The power has been out in Northern California. More than 1 million Californians were without electricity, one of modern life’s essentials that is frequently taken for granted. The blackout was done on purpose—to prevent sparks from powerlines that could ignite deadly wildfires.
On the surface, the blackout and its causes are simple to understand. But the deeper causes are complicated, span decades of public policy, and dozens of overlapping unintended—and intended—consequences of decisions, both related and unrelated.
The wind in Northern California is blowing in from dry Nevada, as it often does this time of year. It’s called the “Diablo wind.” In Southern California, the comparable current blowing in from the Mojave Desert is known as the “Santa Ana winds.”
In both cases, as the wind rises above California’s mountain spine, then descends, it compresses and heats up. Forests, chaparral and brush, dry this time of year in California’s Mediterranean climate, are primed for wildfires. Amazon.com Gift Card i... Best Price: null Buy New $15.00 (as of 12:45 EST - Details)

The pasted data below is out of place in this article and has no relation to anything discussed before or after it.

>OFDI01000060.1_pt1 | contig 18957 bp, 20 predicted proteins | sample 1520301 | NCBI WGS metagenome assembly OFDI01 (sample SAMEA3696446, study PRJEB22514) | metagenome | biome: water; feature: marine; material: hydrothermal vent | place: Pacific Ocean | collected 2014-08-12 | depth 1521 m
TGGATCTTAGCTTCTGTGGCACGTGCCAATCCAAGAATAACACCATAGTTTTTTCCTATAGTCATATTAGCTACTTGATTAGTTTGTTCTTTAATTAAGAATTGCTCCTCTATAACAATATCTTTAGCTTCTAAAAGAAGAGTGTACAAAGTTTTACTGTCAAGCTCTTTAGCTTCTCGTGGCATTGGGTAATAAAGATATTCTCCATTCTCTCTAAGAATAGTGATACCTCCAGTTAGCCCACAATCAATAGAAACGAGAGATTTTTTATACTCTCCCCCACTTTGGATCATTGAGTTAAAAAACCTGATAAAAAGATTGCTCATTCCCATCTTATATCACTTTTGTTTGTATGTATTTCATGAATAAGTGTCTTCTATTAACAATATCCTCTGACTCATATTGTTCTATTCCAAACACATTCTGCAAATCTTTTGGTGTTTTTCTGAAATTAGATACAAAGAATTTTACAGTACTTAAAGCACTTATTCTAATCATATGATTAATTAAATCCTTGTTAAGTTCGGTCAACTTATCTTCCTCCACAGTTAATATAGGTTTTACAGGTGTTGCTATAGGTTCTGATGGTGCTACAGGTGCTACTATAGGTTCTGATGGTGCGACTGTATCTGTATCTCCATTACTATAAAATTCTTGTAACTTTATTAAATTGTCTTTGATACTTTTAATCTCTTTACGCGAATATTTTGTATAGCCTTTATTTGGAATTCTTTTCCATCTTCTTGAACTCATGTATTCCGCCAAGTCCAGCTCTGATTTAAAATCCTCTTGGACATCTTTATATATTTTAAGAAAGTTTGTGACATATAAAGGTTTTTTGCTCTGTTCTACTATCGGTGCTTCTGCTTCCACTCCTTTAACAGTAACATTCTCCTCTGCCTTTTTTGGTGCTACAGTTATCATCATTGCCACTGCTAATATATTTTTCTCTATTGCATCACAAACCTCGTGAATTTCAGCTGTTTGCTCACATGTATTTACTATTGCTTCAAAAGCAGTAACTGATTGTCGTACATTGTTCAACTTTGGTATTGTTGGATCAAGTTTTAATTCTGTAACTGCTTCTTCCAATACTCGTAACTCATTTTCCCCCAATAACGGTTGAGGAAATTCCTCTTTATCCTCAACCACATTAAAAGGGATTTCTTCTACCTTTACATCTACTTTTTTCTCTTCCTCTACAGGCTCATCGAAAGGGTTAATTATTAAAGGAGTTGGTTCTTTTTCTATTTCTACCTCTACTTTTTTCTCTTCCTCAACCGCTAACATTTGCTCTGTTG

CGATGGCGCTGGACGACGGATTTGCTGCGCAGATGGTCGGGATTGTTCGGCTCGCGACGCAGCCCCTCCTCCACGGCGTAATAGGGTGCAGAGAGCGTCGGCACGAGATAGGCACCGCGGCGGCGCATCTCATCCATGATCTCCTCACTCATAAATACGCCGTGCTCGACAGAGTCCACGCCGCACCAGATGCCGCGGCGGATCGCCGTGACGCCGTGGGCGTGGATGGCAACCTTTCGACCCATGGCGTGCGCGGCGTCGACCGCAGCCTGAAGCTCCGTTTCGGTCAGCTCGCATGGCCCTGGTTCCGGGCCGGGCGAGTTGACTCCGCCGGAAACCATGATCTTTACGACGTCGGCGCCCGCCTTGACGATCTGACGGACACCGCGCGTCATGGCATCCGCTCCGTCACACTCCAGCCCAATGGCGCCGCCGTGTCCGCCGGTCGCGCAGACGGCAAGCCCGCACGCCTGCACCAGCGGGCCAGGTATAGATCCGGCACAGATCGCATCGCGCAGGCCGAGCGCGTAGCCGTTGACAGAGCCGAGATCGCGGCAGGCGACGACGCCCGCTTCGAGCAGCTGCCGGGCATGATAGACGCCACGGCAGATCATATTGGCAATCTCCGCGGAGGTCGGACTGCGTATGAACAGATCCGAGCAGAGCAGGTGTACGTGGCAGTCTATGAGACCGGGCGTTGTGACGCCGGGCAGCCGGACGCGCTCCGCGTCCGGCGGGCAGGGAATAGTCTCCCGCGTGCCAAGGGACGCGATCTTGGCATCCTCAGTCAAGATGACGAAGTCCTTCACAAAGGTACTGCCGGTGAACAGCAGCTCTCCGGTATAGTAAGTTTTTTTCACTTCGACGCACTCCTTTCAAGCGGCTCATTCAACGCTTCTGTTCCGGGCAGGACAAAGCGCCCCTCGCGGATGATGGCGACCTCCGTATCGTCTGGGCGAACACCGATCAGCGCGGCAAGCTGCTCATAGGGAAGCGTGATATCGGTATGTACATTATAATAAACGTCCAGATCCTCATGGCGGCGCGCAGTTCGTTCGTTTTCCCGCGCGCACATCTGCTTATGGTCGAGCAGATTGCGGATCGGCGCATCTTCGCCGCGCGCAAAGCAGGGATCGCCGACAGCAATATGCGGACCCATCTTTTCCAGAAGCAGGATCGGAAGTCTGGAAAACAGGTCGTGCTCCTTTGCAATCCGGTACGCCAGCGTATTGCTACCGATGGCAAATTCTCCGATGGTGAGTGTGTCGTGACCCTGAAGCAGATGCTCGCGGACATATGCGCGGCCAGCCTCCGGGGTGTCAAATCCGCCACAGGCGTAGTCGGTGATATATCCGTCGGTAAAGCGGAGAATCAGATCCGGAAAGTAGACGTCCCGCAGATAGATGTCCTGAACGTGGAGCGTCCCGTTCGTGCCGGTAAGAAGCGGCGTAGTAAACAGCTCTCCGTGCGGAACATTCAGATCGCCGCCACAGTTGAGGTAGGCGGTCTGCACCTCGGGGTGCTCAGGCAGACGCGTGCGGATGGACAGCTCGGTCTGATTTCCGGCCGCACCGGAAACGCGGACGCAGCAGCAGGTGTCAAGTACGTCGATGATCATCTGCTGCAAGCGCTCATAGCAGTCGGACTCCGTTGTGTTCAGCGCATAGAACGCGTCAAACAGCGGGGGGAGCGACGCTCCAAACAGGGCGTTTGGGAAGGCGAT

This Isn’t Climate Change
Michael Wara, Stanford University’s director of climate and energy policy, warns,
“We are having to adapt to new circumstances brought about by climate change.”
He estimates that this week’s blackout could cost the state as much as $2.6 billion in lost economic activity.
Politicians, journalists, and some scientists repeat a common refrain: California is getting hotter and drier because of climate change. They ignore the fact that annual precipitation totals over the past 100 years show no statistically meaningful trend.
There are plenty of examples of California’s fires being blamed on climate change. Last year’s Sacramento Bee editorial about the deadly Carr Fire in Northern California was typical: “The Carr Fire is a terrifying glimpse into California’s future,” it declared, adding, “This is climate change, for real and in real time. We were warned that the atmospheric buildup of man-made greenhouse gas would eventually be an existential threat.”
But California, unlike the rest of the nation, receives most of its moisture in the winter and the months bracketing it, while getting precious little rainfall during the summer. Further, California is drought-prone, and has been for as long as scientists can determine from tree rings and sediment records.
The bottom line is that California has always had a high threat from wildfires and always will. The issue is how will that threat be managed, accommodated, or avoided?